UPDATE JAN 16: Gay students feel betrayed by Halton Catholic board
UPDATE JAN 10: Xtra story on Halton Catholic GSA ban sparks outrage
UPDATE JAN 12: Halton students may launch human rights challenge
JAN 6: With the world’s spotlight on the It Gets Better campaign and gay teen suicides, the urgency for schools to create gay-straight alliance (GSA) groups seems obvious.
But while the Ontario Ministry of Education thinks GSAs are important, the Halton Catholic District School Board (HCDSB) takes a different view. The HCDSB feels the groups are harmful and has issued a ban on GSAs altogether.
“We don’t have Nazi groups either,” rationalizes board chair Alice Anne LeMay. “Gay-straight alliances are banned because they are not within the teachings of the Catholic Church.”
“If a gay student requests a gay-straight alliance they would be denied,” she says flatly. “It’s not in accordance with the teachings of the church. If they wanted to have a club outside of school, fine, just not in school.”
As of 2011, all Ontario school boards have equity and inclusive education policies that help schools provide safe and positive environments for students of all races, religions and sexual orientations. The policies, which encourage GSAs, give schools the tools to deal with discrimination.
“Schools that have GSAs are a lot more open, caring, welcoming and a whole lot safer,” says Helen Kennedy, executive director of Egale Canada, who has been involved in the fight against homophobia and transphobia in schools for the past two years. She is quick to point out that many other Catholic schools in Ontario have GSA groups.
Michael Pautler is the education director of the HCDSB, a board responsible for 40 elementary schools and eight secondary schools, a total of about 29,000 students. He tries to explain the ban to Xtra, saying the amendment was made to the equity and inclusive education policy after one trustee took issue with the language before the policy was approved in November.
“Anybody can have input into the process as the policy is being developed, but ultimately the language at the end of the process is approved collectively,” he says.
Pautler justifies the decision by saying the ministry’s equity and inclusive education policy only proposes GSAs as “one possibility” to fight homophobia.
Although he wouldn’t provide another possibility, Pautler manages, “All students that attend school should be able to feel free of harassment and are protected from any forms of persecution or anything that makes them feel marginalized.”
Apparently students can create groups, just none that have the word “gay” in the title.
“Dialogue groups can achieve the same kinds of objectives, but that have a broader focus on inclusion generally,” he says. “Or a celebration of diversity, as opposed to focusing on any one particular expression of diversity.”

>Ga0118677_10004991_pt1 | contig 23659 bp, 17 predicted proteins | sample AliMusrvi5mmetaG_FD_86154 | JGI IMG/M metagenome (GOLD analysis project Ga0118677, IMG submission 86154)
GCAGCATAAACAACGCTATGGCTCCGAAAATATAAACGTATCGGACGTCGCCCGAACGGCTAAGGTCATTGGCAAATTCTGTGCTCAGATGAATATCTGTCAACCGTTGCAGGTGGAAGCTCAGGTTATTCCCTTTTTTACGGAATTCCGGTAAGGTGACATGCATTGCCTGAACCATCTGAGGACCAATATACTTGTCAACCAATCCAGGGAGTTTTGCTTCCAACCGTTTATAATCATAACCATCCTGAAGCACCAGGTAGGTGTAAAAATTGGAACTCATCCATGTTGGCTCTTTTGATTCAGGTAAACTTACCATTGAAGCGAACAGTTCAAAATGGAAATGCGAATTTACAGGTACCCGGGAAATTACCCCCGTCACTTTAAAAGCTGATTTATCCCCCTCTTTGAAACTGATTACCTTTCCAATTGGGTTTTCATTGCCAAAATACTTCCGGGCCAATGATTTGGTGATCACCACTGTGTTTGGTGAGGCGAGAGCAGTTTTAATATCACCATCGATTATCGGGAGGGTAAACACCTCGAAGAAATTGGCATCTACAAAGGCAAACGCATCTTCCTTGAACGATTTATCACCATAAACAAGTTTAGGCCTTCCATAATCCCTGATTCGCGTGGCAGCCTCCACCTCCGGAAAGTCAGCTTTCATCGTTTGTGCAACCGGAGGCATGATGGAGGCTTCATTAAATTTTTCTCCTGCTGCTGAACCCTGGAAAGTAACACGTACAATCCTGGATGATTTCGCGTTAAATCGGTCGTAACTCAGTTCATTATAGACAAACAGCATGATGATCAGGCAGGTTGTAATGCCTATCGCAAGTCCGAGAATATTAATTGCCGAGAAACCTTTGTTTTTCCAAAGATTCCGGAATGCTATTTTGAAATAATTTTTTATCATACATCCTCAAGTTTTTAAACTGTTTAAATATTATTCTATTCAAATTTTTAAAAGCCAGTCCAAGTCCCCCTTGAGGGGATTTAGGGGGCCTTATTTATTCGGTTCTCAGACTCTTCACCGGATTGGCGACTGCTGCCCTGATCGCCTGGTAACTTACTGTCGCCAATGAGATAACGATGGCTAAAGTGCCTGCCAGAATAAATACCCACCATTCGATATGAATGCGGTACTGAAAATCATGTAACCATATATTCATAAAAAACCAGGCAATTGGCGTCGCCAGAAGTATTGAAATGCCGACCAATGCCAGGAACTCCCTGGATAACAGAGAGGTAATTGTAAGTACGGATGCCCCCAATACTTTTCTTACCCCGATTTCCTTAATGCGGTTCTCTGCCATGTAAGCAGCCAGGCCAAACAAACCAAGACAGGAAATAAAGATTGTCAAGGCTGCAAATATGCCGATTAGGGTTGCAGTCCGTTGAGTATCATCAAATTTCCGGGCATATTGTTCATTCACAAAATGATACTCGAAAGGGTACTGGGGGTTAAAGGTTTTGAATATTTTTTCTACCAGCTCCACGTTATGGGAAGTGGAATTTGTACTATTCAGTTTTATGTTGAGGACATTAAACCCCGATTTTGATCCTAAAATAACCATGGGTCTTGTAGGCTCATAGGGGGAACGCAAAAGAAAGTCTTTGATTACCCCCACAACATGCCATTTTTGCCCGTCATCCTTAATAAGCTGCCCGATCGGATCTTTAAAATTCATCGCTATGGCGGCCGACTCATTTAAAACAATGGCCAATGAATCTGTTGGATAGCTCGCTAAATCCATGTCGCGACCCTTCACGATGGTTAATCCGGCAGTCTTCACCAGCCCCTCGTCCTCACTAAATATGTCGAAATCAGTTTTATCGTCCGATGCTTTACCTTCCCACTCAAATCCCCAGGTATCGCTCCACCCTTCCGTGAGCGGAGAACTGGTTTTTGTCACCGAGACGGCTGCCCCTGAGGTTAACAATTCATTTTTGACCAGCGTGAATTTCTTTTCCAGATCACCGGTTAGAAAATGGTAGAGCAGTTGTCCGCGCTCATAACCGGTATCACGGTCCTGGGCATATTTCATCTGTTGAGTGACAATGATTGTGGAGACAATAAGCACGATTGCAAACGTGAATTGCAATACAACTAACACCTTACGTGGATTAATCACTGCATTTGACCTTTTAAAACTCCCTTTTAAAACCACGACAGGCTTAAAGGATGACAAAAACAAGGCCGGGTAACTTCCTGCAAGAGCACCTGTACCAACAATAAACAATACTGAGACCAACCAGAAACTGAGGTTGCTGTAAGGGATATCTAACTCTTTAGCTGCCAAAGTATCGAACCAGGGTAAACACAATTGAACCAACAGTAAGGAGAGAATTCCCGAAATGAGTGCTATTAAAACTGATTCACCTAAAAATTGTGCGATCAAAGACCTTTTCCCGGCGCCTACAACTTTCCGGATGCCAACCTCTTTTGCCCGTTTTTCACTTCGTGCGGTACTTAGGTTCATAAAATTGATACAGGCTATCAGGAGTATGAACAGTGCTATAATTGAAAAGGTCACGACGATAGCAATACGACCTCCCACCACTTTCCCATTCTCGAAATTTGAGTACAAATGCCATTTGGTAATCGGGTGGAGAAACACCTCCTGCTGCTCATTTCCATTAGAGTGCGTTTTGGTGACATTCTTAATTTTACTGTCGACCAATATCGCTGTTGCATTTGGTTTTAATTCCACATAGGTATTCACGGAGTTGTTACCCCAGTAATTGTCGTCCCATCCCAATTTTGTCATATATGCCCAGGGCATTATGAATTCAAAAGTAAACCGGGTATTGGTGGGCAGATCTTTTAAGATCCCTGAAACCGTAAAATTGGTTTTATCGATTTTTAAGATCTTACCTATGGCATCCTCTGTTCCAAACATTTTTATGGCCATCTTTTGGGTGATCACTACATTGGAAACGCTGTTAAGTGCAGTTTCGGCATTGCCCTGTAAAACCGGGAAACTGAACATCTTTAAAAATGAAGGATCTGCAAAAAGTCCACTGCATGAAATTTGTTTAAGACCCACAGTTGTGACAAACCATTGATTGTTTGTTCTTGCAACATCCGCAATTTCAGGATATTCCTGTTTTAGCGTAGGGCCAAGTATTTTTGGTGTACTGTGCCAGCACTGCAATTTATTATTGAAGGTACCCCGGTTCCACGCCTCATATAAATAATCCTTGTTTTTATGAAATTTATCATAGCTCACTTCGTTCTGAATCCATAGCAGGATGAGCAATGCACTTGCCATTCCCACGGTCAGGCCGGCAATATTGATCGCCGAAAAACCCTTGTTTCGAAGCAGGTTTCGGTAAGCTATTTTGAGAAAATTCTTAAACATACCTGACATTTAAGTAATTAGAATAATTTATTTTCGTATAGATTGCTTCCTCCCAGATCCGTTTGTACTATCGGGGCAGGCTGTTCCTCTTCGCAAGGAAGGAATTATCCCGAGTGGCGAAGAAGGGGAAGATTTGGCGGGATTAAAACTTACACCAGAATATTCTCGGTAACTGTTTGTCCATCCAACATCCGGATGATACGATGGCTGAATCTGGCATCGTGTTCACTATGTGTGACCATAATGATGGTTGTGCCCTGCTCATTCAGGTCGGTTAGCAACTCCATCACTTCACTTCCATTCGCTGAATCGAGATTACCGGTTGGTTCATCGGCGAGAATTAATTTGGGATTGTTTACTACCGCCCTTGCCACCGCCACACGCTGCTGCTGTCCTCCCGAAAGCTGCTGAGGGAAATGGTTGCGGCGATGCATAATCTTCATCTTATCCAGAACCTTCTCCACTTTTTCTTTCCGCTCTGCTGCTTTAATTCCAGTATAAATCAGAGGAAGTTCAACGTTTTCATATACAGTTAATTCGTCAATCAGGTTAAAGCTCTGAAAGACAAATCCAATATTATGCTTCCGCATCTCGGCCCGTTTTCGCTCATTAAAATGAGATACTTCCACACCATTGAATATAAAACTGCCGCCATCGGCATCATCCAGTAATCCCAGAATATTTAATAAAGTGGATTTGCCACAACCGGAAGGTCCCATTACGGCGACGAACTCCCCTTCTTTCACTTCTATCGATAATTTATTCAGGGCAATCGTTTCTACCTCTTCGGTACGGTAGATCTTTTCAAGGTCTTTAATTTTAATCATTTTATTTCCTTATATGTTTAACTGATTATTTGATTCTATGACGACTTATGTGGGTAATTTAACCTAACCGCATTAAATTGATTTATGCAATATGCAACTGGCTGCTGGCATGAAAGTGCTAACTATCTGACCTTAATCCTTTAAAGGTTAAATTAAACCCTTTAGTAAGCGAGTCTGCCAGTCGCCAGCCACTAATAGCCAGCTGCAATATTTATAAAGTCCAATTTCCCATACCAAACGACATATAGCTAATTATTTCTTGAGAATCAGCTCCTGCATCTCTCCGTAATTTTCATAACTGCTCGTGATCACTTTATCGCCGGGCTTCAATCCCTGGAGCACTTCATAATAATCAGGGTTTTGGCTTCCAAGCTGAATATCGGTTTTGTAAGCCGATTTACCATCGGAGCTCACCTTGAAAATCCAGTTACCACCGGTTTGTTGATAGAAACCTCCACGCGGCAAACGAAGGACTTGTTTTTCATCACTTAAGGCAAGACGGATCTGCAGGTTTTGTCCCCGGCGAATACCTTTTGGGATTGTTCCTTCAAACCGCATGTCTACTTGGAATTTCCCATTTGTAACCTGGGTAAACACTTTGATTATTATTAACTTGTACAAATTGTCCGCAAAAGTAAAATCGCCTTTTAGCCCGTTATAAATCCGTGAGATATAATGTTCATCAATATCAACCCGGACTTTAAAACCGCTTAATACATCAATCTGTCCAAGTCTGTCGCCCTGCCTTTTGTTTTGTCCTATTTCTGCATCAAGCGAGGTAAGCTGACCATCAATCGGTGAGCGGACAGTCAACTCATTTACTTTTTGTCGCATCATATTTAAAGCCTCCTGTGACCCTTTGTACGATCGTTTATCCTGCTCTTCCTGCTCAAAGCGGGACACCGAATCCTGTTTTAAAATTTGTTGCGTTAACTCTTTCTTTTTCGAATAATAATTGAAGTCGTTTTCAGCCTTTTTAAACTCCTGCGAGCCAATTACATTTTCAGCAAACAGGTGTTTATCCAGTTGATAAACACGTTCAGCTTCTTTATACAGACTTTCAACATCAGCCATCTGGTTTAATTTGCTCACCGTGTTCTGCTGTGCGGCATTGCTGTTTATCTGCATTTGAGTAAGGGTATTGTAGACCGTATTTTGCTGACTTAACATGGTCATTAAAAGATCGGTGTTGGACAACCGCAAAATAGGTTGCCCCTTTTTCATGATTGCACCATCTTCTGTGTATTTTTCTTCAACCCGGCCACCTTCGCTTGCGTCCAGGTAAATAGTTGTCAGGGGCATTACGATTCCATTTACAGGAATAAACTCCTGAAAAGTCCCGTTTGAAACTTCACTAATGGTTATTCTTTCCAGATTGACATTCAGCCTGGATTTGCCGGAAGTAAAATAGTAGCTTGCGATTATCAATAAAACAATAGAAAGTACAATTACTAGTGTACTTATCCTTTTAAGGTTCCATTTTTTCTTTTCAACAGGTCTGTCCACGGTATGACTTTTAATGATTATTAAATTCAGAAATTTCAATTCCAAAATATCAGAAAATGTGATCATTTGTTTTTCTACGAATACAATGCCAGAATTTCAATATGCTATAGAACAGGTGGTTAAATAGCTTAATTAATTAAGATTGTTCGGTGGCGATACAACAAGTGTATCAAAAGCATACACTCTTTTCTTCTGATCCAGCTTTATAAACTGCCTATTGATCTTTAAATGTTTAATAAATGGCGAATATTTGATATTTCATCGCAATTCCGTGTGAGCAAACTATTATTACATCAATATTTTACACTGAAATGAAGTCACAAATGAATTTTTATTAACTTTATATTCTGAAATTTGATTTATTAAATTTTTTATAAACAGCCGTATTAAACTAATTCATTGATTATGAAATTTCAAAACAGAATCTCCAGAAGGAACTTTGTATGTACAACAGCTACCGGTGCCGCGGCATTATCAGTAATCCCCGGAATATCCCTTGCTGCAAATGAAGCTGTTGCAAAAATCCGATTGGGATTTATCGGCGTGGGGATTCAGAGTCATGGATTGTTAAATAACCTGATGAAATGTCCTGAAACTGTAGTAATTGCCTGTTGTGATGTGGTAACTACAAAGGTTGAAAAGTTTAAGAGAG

And that’s exactly what Pautler says he would tell a gay student asking for a GSA.
The Ministry of Education did not respond to interview requests from Xtra. Ministry spokesperson Gary Wheeler instead answered via email: “Each board implements the policy based on their own local needs and circumstances and in a way to best fit their own communities. Some boards may choose to support gay-straight alliances, others may not.”
Kennedy says the board is trying to circumvent the provincial policy by adjusting the language to suit its beliefs.
“That’s ridiculous,” she says. “That’s like saying drunk-driving laws don’t apply to everyone.”
Just as the province’s scrapped sex education curriculum was scrutinized last year by religious groups, the equity and inclusive education policy was put under a similar microscope by Catholic school boards.
The Ontario Education Services Corporation (OESC), which assists school boards in drafting policies, examines the provincial legislation “through a Catholic lens” and has posted a template on its website for Catholic boards to use when drafting the policy at the board level, Kennedy says.
The HCDSB took the ministry legislation and adapted it, she says.
“[The policy] lists gender, sexual orientation, a whole bunch of stuff, that Halton has not included in their equity and inclusive education policy,” she says. “The legislation is pretty clear.”
Board chair LeMay says Catholic schools have special rights to define religion standards.
“That’s the rights of the Catholic schools,” she says. “We have denominational rights. And our rights say we will not do anything against magisterial of the Catholic Church.”
Kennedy says Egale is watching all school boards and reading their equity policies closely.
“Because we do a lot of work with schools and GSAs, we have to deal with this far more than we’d like to,” she says. “So this is an issue that is on the horizon now, and a lot of that is to do with the focus on the It Gets Better campaign and all the teen suicides.”
Read more of Xtra’s coverage on the Halton Catholic District School Board’s ban: